And they shall go forth and look upon the carcases of the men that have transgressed against me: for their worm shall not die, neither shall their fire be quenched; and they shall be an abhorring unto all flesh.—Isa. 66:24.
It is good for thee to enter into the kingdom of God with one eye rather than having two eyes to be cast into hell [Gehenna]; where their worm dieth not and their fire is not quenched.—Mark 9:48. Verses 44 and 46 are omitted by old MSS. See Rev. Version.
The figure here used by the Prophet and by our Lord, represents the utter destruction of the second death. We say figure, because it must be evident to the surface reader even, that there are no immortal worms and that a fire which would burn ceaselessly is not conceivable.
The basis of fact upon which the figure rests is alluded to in our Lord's reference to Gehenna (translated hell in the common English versions). Gehenna was the Greek name for a valley outside Jerusalem called in Hebrew, "The valley of Hinnom." It was the place for depositing the offal, garbage, carcases and filth in general of the City, and in it fires of sulphur were kept burning to destroy the carcases and thus prevent infection and pestilence.
Sometimes a carcase would lodge upon a ledge of rock and not fall into the fires and then the maggots would surely destroy it. None were permitted to quench or extinguish those fires and hence they burned until the substance was consumed.
It became customary to cast the "carcases" [dead bodies] of criminals of certain classes into that Valley of Hinnom or Gehenna, instead of giving them decent burial. [Nothing was ever cast alive into Gehenna; the Jews were not permitted to torture any creature.] Thus Gehenna came to be noted and detested and dreaded as an extreme of punishment. It thus became a synonym for utter and hopeless destruction, the opinion prevailing that those decently buried would be resurrected, but that those destroyed in Gehenna were blotted out of existence forever.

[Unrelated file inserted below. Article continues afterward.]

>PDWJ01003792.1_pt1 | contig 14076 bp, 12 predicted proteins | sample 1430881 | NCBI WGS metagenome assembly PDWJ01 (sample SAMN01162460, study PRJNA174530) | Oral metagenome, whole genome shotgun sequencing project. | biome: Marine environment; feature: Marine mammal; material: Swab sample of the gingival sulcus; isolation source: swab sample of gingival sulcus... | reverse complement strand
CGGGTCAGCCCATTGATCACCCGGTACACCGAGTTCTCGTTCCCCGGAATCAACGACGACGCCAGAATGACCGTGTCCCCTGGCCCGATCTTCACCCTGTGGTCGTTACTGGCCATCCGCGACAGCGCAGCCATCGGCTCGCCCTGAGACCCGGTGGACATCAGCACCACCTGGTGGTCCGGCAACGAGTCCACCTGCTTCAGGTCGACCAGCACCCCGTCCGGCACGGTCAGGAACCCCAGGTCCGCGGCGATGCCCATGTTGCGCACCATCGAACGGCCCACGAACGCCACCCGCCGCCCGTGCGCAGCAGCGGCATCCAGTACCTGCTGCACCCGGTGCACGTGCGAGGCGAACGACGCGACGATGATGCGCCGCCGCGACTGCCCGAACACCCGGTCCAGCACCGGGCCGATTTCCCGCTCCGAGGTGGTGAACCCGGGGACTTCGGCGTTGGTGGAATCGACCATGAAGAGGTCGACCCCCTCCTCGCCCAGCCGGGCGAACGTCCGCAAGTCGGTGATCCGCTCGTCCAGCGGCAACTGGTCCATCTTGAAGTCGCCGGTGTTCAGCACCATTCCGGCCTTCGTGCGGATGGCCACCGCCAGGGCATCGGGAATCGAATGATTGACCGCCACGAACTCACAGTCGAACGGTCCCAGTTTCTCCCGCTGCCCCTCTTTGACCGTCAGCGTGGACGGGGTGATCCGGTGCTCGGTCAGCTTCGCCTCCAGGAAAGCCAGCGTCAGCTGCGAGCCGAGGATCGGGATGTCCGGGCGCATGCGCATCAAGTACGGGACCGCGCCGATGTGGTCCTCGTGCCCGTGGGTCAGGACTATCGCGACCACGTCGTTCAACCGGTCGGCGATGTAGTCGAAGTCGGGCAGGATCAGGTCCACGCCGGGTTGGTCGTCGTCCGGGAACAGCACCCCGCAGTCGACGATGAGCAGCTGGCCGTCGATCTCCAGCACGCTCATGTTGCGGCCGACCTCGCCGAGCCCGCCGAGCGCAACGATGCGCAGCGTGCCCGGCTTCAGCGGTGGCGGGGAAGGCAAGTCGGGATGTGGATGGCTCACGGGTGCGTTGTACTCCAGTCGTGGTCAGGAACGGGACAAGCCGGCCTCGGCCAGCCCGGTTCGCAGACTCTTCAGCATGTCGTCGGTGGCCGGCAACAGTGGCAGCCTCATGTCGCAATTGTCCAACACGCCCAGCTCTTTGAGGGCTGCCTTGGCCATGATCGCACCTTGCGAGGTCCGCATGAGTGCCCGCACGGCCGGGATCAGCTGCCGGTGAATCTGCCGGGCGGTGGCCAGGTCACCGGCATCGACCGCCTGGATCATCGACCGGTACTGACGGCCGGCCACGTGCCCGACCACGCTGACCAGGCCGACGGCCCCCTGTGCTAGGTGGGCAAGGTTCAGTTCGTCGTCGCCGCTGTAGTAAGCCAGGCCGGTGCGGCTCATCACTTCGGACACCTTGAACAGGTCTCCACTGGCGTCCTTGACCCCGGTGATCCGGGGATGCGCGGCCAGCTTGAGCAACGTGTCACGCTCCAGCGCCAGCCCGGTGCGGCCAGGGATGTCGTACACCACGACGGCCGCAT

With this idea already in the minds of his hearers, how appropriate that our Lord should use Gehenna as a symbol or figure for the second death, the utter and final destruction of all the incorrigible; a destruction sure and detestable among the filth and offscourings of the new order of things.
Jerusalem itself was a figure or symbol of the kingdom of God, the New Jerusalem; and even its Gehenna or valley of destruction was an appropriate figure of the second death, the utter extermination of all things abominable and filthy in the close of the Millennial age.—Rev. 22:14,15.
The prophet's remarks, point us down into the future to a time when the new heavens and new earth are fully established (verse 22) under the Prince of Glory, when full knowledge and ability having come, all transgressors will be consigned to the second death, the antitype of Gehenna, and when only the righteous shall live to serve and obey and enjoy God's blessings. Then all such shall see the justice as well as the wisdom of the utter destruction of the incorrigible, willful enemies of right. As it is written: "They shall be an abhorrence unto all flesh."